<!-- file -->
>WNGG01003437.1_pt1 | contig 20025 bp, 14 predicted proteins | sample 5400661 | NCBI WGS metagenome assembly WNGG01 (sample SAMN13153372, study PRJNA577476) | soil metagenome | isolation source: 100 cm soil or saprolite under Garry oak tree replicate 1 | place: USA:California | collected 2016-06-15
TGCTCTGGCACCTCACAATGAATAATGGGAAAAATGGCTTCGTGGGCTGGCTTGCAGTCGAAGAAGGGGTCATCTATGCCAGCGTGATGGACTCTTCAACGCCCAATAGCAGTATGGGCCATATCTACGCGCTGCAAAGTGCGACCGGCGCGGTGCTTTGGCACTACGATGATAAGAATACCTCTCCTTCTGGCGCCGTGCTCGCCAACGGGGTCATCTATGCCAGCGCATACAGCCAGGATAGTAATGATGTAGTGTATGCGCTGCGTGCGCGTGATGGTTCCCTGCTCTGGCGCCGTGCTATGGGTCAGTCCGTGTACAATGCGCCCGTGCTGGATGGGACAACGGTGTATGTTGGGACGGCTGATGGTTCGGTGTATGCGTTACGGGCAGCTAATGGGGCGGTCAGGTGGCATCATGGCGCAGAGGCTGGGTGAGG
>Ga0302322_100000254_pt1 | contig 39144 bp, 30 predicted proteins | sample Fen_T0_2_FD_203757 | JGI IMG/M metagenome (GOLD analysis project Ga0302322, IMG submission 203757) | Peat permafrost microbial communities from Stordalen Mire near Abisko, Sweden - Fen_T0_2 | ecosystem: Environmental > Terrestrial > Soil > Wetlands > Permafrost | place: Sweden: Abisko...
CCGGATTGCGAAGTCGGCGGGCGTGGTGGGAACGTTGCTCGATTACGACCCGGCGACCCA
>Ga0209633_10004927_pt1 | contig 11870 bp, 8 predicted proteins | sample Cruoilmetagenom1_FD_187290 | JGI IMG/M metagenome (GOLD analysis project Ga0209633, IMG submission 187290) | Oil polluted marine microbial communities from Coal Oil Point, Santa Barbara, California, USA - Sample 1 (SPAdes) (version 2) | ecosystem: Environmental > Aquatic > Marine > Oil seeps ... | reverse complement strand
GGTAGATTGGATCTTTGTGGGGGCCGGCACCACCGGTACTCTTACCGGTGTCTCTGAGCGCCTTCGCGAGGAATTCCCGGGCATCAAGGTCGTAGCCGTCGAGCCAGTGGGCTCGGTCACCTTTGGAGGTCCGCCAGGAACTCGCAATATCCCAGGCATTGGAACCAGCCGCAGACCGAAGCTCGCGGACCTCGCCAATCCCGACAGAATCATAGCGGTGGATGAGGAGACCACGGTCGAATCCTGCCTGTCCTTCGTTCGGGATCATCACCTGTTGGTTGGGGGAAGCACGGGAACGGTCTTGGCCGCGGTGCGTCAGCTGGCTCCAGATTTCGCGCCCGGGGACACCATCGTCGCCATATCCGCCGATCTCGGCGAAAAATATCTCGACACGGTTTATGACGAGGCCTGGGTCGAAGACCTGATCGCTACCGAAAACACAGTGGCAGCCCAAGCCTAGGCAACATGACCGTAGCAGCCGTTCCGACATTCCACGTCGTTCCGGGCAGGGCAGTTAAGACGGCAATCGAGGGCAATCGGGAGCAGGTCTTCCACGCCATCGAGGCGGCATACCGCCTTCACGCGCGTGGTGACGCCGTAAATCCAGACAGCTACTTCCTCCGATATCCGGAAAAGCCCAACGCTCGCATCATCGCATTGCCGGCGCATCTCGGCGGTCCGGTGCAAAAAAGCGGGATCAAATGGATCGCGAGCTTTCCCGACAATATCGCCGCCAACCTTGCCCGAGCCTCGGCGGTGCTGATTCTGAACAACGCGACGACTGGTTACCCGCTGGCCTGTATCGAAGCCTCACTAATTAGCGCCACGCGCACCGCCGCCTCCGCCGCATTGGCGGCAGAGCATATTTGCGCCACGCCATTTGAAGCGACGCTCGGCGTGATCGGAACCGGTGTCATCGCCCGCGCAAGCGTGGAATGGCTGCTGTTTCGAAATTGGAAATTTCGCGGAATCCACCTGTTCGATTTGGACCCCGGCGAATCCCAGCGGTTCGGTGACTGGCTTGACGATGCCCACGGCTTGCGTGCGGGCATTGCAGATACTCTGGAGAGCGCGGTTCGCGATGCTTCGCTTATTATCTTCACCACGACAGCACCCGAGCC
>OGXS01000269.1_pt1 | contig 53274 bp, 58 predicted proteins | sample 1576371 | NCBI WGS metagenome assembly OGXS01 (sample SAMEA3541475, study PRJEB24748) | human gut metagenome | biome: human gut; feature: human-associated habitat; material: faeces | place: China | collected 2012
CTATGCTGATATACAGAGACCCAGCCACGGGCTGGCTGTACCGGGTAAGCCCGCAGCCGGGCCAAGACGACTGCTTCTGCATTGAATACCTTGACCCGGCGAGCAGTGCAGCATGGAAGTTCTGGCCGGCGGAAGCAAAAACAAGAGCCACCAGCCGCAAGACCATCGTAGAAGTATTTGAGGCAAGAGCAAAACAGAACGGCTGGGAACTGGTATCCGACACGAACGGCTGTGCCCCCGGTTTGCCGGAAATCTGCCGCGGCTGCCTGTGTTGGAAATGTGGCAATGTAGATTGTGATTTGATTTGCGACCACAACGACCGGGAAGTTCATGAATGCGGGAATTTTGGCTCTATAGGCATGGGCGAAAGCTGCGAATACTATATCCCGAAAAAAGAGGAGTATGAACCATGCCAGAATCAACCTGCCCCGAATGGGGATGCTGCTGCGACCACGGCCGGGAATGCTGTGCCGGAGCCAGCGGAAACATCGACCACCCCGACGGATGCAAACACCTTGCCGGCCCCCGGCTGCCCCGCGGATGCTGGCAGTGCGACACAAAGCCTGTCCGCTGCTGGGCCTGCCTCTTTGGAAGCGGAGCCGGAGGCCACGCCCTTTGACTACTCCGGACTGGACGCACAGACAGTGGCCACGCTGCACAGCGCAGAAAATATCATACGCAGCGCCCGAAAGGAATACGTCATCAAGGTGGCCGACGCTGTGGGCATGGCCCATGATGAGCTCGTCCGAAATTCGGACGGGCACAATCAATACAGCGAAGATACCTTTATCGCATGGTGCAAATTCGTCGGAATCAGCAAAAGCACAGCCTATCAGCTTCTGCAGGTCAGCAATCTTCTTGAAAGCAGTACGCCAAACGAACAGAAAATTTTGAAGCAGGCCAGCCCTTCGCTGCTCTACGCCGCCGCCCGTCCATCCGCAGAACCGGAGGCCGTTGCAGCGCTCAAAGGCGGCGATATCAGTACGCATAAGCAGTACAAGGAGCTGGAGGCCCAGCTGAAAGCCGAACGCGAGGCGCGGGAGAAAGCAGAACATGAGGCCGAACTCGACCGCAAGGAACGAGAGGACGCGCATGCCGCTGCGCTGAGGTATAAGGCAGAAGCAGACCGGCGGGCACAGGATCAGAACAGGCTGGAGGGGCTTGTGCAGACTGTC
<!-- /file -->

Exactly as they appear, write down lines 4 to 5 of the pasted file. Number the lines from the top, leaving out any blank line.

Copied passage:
CCGGATTGCGAAGTCGGCGGGCGTGGTGGGAACGTTGCTCGATTACGACCCGGCGACCCA
>Ga0209633_10004927_pt1 | contig 11870 bp, 8 predicted proteins | sample Cruoilmetagenom1_FD_187290 | JGI IMG/M metagenome (GOLD analysis project Ga0209633, IMG submission 187290) | Oil polluted marine microbial communities from Coal Oil Point, Santa Barbara, California, USA - Sample 1 (SPAdes) (version 2) | ecosystem: Environmental > Aquatic > Marine > Oil seeps ... | reverse complement strand